This is a gem of a book that basically explores the Elizabethan way of viewing the world by examining popular literature and philosophies of the period.
Quoting extensively from the likes of Shakespeare, Marlowe, Spenser and Sidney (among many others) and making reference to the Greek philosophers that influenced Elizabethan thought, particularly (pun intended) Plato, Tillyard explains the way people of the 15th and 16th centuries understood their relationship to the corporeal and spiritual world and how they established hierarchies of being from oysters through to lions; from paupers to kings. How these all existed in a complex and simple relationship, a chain of being within the cosmos. How this was all regarded as functioning within very ordered vertical and horizontal planes and within a deep religiosity, is also explored. While anyone familiar with Elizabethan literature and history will not be unfamiliar with Tillyard’s ideas, it’s the way they’re explained and how literature and plays are used to both provide and support evidence that makes this book particularly delightful.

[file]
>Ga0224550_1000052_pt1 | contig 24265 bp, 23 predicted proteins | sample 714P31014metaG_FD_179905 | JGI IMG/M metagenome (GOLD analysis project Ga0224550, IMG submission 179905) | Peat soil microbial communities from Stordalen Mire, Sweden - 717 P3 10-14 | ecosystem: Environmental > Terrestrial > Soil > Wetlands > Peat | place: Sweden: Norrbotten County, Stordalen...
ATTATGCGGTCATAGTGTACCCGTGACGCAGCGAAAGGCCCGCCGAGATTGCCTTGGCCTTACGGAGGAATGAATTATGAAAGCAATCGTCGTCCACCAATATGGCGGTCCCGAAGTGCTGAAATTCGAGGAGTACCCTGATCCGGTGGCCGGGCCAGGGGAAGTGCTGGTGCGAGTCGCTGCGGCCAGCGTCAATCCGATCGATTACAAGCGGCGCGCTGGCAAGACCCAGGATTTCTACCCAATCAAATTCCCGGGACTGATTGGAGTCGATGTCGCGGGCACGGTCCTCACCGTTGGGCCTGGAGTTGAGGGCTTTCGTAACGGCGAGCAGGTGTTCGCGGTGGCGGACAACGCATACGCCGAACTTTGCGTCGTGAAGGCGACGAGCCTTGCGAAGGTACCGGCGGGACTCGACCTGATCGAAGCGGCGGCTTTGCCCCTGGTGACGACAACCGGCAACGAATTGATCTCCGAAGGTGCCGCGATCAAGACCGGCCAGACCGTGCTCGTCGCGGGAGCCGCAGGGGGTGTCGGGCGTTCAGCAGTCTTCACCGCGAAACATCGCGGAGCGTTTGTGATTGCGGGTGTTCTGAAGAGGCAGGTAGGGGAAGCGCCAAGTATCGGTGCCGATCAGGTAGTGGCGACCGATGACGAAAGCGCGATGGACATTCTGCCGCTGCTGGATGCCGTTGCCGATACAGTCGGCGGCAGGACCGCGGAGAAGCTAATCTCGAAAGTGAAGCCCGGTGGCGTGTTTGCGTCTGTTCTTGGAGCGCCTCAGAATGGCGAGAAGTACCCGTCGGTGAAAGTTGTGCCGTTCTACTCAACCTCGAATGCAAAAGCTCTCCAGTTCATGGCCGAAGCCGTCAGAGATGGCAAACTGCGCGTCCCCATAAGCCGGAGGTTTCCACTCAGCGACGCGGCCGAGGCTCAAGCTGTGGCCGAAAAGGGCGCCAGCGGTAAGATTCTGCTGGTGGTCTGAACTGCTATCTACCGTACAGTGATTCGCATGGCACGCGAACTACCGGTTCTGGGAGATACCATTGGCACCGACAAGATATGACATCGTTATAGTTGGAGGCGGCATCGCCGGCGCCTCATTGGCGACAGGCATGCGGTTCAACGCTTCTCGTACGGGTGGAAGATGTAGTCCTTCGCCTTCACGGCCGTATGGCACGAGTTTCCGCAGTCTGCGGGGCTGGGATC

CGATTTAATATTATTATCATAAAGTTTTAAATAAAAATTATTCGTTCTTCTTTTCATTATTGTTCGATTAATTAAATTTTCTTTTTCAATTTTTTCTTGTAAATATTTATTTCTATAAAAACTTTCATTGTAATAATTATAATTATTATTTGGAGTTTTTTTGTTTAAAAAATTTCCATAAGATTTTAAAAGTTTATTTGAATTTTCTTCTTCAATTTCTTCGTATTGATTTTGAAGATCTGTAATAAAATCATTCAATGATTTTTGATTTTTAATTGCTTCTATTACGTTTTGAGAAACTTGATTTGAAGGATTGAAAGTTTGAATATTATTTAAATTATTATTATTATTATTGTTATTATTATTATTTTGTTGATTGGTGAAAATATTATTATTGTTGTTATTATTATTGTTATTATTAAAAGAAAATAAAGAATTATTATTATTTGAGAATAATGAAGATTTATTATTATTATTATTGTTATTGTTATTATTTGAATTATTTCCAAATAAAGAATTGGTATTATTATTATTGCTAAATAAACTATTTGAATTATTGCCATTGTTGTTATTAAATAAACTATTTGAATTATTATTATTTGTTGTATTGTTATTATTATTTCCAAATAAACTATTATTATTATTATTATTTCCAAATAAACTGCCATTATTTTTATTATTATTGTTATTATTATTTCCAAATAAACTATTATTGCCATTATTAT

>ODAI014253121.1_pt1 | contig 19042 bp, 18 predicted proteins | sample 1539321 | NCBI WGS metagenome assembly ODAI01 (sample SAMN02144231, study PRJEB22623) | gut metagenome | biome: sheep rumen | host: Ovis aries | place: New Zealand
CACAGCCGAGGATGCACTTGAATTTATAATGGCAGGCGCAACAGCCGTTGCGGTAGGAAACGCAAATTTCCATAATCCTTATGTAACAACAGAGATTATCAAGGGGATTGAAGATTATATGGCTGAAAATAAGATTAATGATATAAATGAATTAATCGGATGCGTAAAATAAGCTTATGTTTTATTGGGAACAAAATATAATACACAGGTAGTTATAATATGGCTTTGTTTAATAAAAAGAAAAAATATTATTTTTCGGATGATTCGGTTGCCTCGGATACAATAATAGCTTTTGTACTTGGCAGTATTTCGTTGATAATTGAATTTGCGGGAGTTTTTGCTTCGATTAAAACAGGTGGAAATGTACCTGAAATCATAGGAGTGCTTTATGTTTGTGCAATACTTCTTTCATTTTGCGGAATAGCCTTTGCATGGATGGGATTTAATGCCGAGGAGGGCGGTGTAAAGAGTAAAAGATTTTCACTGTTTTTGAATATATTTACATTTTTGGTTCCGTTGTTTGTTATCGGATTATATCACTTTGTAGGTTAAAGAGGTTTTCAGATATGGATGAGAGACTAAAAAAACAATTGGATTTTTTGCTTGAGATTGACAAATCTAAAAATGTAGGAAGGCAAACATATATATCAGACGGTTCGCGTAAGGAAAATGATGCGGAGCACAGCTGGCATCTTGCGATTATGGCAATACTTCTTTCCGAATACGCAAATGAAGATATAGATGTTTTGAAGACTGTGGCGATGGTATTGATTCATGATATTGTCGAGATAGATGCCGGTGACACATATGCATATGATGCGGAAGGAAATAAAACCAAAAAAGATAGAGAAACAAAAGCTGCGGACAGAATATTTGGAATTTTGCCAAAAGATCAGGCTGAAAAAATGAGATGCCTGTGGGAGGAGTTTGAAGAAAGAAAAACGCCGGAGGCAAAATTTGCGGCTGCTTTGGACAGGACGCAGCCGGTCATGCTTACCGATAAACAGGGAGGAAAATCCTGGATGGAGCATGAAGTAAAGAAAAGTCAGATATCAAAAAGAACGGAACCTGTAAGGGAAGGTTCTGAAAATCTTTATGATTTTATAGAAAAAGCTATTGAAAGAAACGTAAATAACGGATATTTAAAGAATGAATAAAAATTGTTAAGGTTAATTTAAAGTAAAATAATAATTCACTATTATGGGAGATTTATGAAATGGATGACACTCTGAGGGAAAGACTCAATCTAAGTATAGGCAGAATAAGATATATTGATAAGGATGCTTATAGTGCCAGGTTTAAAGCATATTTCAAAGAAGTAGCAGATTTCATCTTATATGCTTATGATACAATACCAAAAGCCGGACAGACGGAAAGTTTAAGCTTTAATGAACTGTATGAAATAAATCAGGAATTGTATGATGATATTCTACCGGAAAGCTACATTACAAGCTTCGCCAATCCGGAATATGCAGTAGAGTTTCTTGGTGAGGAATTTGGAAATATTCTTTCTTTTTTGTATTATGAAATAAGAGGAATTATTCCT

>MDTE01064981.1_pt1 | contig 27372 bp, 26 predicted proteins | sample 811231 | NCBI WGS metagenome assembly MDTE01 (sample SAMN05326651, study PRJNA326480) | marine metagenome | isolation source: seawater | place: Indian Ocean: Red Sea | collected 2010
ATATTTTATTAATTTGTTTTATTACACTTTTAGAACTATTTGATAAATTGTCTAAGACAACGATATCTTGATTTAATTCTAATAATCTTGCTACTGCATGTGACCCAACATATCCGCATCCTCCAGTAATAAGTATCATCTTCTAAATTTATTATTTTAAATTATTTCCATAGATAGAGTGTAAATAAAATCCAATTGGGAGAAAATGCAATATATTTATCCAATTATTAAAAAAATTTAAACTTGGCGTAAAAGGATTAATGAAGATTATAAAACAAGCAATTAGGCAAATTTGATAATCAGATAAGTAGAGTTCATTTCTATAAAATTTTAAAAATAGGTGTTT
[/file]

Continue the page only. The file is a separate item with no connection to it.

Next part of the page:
I think the most surprising thing to come out of the text for me was Tillyard’s summation that for all we think of the Elizabethan poets and dramatists as having some special relationship to their muses, the world and imagination, what they produced was quite “ordinary”. What he means by this including the music of the spheres in a poem, or likening the queen to the sun or moon and stars, linking the macrocosm and microcosm – was rather commonplace thinking for the time. He is not diminishing the accomplishments of the poets etc but rather asking us to understand that all Elizabethans read the world in that way, so the language of Shakespeare, Milton and Marlowe etc. was speaking to like-minded people who lived and breathed the allusions rather than grasping at powerful and beautiful metaphors that prove elusive to so many now. While an obvious point, I loved reading it and have subsequently tried to read Spenser with that view of the world in mind. It really does change things and make them easier to grasp. Not as easy as I’d like, but for that to happen, I’d have to step back in time awhile. Now, where’s my Tardis….?